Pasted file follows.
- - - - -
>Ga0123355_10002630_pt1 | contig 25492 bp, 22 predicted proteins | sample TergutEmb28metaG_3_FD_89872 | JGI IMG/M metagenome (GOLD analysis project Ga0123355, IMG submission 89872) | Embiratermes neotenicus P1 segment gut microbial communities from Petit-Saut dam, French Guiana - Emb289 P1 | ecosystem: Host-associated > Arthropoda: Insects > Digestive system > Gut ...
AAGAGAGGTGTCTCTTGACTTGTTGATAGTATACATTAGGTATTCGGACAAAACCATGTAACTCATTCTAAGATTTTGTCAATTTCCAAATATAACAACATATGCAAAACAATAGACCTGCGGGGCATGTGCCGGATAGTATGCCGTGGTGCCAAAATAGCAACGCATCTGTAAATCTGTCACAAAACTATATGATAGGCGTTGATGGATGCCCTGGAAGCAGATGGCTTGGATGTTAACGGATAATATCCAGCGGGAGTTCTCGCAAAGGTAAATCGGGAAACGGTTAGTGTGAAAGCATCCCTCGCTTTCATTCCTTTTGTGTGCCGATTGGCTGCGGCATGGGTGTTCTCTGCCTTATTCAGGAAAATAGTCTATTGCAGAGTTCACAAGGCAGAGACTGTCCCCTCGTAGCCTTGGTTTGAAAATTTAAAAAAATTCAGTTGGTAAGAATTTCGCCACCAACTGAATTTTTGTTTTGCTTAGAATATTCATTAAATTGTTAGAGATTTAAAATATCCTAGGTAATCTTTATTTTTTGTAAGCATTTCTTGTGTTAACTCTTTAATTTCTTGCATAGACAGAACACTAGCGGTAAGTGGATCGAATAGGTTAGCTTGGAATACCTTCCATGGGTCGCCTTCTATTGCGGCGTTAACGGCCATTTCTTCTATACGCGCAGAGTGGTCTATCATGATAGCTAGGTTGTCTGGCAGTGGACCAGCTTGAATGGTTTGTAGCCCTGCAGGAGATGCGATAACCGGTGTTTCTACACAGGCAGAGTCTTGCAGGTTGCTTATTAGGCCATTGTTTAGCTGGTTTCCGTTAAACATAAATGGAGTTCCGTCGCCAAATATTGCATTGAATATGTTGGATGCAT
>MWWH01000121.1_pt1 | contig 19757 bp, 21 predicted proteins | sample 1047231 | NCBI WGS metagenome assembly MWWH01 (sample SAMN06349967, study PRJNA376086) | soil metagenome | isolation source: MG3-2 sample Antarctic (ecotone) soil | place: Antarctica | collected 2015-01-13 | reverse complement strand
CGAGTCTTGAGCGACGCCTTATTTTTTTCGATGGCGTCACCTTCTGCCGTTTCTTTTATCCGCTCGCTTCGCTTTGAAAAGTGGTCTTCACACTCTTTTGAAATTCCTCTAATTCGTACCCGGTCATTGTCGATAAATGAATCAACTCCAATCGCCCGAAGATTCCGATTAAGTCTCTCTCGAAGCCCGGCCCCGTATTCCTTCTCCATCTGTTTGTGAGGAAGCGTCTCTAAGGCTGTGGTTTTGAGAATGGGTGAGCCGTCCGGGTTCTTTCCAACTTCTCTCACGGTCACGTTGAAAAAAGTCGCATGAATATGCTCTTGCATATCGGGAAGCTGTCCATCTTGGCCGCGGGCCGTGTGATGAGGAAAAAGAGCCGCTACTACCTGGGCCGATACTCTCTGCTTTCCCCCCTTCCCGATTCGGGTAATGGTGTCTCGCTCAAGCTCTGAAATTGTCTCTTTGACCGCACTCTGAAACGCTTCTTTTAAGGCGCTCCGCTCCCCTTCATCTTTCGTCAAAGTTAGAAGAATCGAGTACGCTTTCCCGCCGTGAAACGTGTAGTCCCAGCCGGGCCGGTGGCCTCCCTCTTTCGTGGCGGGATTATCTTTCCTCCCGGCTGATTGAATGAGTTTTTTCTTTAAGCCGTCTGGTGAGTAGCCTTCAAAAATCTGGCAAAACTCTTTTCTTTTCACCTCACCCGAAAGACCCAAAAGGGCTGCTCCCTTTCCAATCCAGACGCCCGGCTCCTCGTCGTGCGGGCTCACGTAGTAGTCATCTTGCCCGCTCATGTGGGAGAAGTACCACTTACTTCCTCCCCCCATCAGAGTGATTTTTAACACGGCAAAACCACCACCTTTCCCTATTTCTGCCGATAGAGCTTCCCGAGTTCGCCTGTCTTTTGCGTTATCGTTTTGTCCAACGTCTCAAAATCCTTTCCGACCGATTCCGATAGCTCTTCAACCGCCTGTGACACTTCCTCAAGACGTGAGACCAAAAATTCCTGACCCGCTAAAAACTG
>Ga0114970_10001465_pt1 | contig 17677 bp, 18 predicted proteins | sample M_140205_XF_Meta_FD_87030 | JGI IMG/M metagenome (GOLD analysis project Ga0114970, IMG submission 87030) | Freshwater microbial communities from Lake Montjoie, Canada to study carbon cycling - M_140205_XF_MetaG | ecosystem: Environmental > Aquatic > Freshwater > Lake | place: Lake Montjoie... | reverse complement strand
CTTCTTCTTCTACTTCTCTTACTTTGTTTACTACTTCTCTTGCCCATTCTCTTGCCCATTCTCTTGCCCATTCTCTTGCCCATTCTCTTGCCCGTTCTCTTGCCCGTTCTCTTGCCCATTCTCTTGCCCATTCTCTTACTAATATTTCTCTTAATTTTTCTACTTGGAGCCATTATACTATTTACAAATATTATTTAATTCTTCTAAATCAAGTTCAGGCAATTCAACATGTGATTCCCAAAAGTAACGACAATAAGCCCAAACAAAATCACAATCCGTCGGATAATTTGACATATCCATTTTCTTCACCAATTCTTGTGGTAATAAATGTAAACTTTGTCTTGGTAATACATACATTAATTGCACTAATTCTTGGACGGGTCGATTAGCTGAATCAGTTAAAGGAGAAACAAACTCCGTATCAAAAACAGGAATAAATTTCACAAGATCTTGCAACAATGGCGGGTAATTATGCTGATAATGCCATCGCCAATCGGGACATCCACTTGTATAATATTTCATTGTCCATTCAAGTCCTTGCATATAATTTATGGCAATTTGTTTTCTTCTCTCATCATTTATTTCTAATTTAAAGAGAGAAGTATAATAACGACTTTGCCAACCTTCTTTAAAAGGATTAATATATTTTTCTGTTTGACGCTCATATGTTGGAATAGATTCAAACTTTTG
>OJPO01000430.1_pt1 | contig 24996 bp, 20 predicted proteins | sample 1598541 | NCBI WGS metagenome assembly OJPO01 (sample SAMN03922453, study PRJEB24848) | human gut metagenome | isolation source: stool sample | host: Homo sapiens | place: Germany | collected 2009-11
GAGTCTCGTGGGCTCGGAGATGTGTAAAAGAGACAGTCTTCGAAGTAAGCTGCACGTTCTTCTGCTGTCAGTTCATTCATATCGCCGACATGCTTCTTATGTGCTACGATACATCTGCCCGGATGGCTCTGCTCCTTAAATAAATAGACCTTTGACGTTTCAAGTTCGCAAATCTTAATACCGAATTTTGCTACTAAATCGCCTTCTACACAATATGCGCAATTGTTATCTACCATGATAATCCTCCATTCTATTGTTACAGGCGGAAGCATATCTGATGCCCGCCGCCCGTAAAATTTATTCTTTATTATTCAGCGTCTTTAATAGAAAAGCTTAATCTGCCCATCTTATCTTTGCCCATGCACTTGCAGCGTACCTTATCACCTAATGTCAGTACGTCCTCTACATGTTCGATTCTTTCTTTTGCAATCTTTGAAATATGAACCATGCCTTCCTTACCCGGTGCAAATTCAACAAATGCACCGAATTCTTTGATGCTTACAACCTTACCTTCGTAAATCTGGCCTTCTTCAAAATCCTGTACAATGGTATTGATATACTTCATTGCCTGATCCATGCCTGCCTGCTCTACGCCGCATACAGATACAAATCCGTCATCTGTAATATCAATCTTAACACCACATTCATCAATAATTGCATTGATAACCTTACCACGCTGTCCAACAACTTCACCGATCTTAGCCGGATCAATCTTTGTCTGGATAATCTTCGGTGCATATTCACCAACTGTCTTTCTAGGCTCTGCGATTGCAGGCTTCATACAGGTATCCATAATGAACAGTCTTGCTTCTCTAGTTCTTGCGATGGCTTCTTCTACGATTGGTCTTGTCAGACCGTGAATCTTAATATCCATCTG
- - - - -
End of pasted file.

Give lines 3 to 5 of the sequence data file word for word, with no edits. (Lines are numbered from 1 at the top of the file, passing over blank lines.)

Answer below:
>MWWH01000121.1_pt1 | contig 19757 bp, 21 predicted proteins | sample 1047231 | NCBI WGS metagenome assembly MWWH01 (sample SAMN06349967, study PRJNA376086) | soil metagenome | isolation source: MG3-2 sample Antarctic (ecotone) soil | place: Antarctica | collected 2015-01-13 | reverse complement strand
CGAGTCTTGAGCGACGCCTTATTTTTTTCGATGGCGTCACCTTCTGCCGTTTCTTTTATCCGCTCGCTTCGCTTTGAAAAGTGGTCTTCACACTCTTTTGAAATTCCTCTAATTCGTACCCGGTCATTGTCGATAAATGAATCAACTCCAATCGCCCGAAGATTCCGATTAAGTCTCTCTCGAAGCCCGGCCCCGTATTCCTTCTCCATCTGTTTGTGAGGAAGCGTCTCTAAGGCTGTGGTTTTGAGAATGGGTGAGCCGTCCGGGTTCTTTCCAACTTCTCTCACGGTCACGTTGAAAAAAGTCGCATGAATATGCTCTTGCATATCGGGAAGCTGTCCATCTTGGCCGCGGGCCGTGTGATGAGGAAAAAGAGCCGCTACTACCTGGGCCGATACTCTCTGCTTTCCCCCCTTCCCGATTCGGGTAATGGTGTCTCGCTCAAGCTCTGAAATTGTCTCTTTGACCGCACTCTGAAACGCTTCTTTTAAGGCGCTCCGCTCCCCTTCATCTTTCGTCAAAGTTAGAAGAATCGAGTACGCTTTCCCGCCGTGAAACGTGTAGTCCCAGCCGGGCCGGTGGCCTCCCTCTTTCGTGGCGGGATTATCTTTCCTCCCGGCTGATTGAATGAGTTTTTTCTTTAAGCCGTCTGGTGAGTAGCCTTCAAAAATCTGGCAAAACTCTTTTCTTTTCACCTCACCCGAAAGACCCAAAAGGGCTGCTCCCTTTCCAATCCAGACGCCCGGCTCCTCGTCGTGCGGGCTCACGTAGTAGTCATCTTGCCCGCTCATGTGGGAGAAGTACCACTTACTTCCTCCCCCCATCAGAGTGATTTTTAACACGGCAAAACCACCACCTTTCCCTATTTCTGCCGATAGAGCTTCCCGAGTTCGCCTGTCTTTTGCGTTATCGTTTTGTCCAACGTCTCAAAATCCTTTCCGACCGATTCCGATAGCTCTTCAACCGCCTGTGACACTTCCTCAAGACGTGAGACCAAAAATTCCTGACCCGCTAAAAACTG
>Ga0114970_10001465_pt1 | contig 17677 bp, 18 predicted proteins | sample M_140205_XF_Meta_FD_87030 | JGI IMG/M metagenome (GOLD analysis project Ga0114970, IMG submission 87030) | Freshwater microbial communities from Lake Montjoie, Canada to study carbon cycling - M_140205_XF_MetaG | ecosystem: Environmental > Aquatic > Freshwater > Lake | place: Lake Montjoie... | reverse complement strand